Ultimately, the degree of success that can be attributed to this book will largely be dependent upon the reader’s assessment of the value of virtue ethics as an ethical methodology. The chief problem of using virtue ethics as a primary approach to Christian ethics is that it tends to divorce the decision making process from the norms of Scripture. This, for instance, permits the authors to accept acts of vandalism by activists like Dave Foreman and his Earth First! movement, which has claimed responsibility for driving bulldozers off of cliffs, bombings, and other destructive actions. Instead of recognizing that these methodologies defy the respect of private property that is represented by the eighth commandment of the Decalogue, the authors note, “Because Christian environmentalism beyond fundamentalism means taking multiple perspectives seriously despite the fact that we may disagree with them, it is crucial to acknowledge that all these environmentalists act from love” (pg. 162). In this case, the reduction of Christian ethics to a pursuit of virtues results in a situational ethic that has largely lost sight of the biblical foundations of Christian morality. Untethering virtue from the deontological foundation of Scripture permits an ethical drift that appears to allow the acceptance of sin or the notion that scriptural norms can conflict, both of which have implications that undermine a robust Christology.

Additionally, seeking the golden mean implies that the poles are chosen correctly. However, Blanchard and O’Brien demonstrate this is not a given. In their discussion of the virtue of hope, the authors offer two poles to mediate between: (1) fear of overpopulation and (2) fear of excessive government oppression to control population growth.  This assessment only works if the reader assumes, as Blanchard and O’Brien do, that overpopulation is a major concern (pg. 135). While they point to a mediating view between the two poles they identify, in this case it is not clear they have selected two truly extreme positions. The two extreme positions would more likely be: (1) fear of overpopulation and (2) fear that diminished reproduction results in failure to robustly fulfill the mandate to be fruitful, multiply and fill the earth (cf. Gen 1:28). The risk of choosing the incorrect poles demonstrates the fundamental problem in isolating a simple methodological approach to complex ethical issues. It points toward the necessity of more complex ethical schemes such as those developed by John Frame (Doctrine of the Christian Life. Phillipsburg, N. J.: P&R, 2008) and David W. Jones (An Introduction to Biblical Ethics. Nashville, Tenn.: B&H Academic, 2013).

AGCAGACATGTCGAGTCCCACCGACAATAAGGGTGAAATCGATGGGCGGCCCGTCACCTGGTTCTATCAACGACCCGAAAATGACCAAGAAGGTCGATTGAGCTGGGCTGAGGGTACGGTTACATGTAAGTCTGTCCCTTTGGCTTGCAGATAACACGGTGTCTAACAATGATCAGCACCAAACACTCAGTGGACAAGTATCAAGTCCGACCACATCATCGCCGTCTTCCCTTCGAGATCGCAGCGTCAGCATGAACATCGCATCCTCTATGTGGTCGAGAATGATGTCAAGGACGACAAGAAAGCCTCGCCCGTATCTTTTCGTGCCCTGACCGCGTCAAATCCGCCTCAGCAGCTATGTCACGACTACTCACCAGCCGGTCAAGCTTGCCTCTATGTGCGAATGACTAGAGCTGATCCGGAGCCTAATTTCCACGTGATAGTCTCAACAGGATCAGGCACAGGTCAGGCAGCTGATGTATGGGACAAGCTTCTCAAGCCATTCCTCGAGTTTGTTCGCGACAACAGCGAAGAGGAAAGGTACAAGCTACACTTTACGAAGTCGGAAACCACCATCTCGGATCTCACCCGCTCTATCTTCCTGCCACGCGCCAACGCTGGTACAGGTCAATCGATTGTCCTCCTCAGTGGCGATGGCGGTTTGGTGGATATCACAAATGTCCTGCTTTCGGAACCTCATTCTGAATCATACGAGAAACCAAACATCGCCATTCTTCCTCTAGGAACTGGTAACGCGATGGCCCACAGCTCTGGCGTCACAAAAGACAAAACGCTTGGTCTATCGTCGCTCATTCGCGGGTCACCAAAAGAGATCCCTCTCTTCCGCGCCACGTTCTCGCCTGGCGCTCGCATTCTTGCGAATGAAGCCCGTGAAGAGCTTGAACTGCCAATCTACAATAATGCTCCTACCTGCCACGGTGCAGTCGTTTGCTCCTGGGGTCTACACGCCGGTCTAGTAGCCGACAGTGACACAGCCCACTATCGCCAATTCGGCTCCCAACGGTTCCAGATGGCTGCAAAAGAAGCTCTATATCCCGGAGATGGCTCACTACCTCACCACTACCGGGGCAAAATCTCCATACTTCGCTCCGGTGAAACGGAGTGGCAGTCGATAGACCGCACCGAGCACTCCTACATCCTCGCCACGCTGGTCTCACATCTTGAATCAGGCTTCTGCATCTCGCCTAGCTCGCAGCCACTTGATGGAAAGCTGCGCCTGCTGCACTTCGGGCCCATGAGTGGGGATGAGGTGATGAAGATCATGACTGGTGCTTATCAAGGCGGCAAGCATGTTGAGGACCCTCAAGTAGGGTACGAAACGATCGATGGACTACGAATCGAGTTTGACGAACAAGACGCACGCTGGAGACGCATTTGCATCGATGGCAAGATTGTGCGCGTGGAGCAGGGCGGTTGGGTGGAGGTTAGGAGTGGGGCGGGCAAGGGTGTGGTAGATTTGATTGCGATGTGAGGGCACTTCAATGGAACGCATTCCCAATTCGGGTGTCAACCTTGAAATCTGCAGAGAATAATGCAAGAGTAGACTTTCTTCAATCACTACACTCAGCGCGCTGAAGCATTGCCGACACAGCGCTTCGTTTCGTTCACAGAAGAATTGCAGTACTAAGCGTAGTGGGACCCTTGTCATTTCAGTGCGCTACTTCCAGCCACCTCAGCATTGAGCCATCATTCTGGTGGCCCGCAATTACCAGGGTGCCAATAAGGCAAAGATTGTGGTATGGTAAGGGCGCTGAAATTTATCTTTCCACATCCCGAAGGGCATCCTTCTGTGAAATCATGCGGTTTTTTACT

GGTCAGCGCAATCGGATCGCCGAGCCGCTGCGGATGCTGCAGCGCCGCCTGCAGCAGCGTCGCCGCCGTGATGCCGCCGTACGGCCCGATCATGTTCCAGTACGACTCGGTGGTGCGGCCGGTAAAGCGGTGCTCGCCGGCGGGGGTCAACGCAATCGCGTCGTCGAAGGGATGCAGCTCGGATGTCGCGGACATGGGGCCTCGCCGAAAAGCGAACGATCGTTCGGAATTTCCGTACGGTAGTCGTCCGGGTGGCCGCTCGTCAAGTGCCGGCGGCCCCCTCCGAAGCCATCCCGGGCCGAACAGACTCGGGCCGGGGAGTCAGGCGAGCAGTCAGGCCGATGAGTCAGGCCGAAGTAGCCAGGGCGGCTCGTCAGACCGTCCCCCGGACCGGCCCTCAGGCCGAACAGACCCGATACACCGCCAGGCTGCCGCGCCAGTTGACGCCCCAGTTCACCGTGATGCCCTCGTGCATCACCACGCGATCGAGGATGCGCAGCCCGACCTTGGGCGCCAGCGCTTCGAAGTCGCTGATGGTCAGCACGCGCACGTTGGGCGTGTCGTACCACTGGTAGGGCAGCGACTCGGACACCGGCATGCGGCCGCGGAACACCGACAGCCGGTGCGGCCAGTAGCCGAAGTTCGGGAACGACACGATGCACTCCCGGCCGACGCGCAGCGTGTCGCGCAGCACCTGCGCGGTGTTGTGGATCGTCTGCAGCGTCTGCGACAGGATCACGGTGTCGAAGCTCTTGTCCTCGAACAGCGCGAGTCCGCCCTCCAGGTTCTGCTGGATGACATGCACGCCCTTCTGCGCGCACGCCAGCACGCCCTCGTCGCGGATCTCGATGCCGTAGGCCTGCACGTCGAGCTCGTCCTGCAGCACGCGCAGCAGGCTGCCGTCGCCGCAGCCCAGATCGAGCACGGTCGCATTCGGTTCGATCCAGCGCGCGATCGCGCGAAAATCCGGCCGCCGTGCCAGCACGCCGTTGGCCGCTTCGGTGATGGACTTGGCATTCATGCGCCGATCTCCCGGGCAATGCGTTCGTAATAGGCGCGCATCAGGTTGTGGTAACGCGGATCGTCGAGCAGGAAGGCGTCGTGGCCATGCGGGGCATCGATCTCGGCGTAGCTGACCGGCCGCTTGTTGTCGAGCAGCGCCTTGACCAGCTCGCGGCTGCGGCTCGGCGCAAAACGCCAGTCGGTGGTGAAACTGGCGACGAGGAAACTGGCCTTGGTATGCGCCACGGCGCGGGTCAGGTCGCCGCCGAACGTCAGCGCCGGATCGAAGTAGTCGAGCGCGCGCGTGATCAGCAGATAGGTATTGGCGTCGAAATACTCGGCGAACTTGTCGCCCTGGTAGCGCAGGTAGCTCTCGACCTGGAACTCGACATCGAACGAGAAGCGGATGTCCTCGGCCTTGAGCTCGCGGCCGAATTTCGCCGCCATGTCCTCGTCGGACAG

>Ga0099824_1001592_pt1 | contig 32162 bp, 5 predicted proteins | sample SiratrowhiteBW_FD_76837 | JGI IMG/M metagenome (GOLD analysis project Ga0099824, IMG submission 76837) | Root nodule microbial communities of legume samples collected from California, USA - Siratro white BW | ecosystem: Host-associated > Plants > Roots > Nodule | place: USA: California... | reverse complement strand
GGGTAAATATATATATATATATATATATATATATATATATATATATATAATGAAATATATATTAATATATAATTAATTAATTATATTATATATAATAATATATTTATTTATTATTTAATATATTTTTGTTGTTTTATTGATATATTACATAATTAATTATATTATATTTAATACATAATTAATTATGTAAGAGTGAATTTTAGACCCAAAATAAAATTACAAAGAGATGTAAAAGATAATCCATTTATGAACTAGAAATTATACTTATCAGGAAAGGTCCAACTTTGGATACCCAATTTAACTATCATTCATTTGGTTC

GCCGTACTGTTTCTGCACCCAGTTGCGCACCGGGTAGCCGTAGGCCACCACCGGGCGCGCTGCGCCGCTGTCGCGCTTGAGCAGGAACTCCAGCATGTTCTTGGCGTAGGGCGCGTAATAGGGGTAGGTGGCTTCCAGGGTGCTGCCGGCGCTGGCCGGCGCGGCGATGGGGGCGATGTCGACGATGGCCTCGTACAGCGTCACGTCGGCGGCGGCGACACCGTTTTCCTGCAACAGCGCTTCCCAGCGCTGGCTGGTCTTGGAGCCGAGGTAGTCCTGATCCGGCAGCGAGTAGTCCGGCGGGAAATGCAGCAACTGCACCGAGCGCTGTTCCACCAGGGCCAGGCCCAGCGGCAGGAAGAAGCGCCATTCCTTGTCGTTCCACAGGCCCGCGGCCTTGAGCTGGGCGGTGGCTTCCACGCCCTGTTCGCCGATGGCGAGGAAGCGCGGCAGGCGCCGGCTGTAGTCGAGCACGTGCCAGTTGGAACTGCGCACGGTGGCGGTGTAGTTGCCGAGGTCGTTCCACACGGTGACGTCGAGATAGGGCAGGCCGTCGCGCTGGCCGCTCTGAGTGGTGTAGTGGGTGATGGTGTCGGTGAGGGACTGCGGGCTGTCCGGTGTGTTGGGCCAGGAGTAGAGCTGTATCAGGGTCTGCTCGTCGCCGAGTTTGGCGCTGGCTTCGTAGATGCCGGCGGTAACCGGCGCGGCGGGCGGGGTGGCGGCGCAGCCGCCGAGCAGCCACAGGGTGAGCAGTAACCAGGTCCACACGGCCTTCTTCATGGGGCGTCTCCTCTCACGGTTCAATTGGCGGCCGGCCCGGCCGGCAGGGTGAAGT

Despite its weaknesses, An Introduction to Christian Environmentalism: Ecology, Virtue, and Ethics is a valuable contribution to the ongoing conversation. The weaknesses of the book are largely those native to virtue ethics. However, the encouragement to engage in dialogue with dissenting perspectives and pursue well-reasoned environmental stewardship reflects a more thoroughly Christian appreciation of neighbor-love and cultural engagement than many other recent works that have a more dogmatic and apocalyptic approach. As the discussion continues, this book will likely be relevant in shaping a robust Christian ethics of environment.

Andrew J. Spencer
Southeastern Baptist Theological Seminary

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An Introduction To Christian Environmentalism: Ecology, Virtue, And Ethics

unknown, 2014 | 230 pages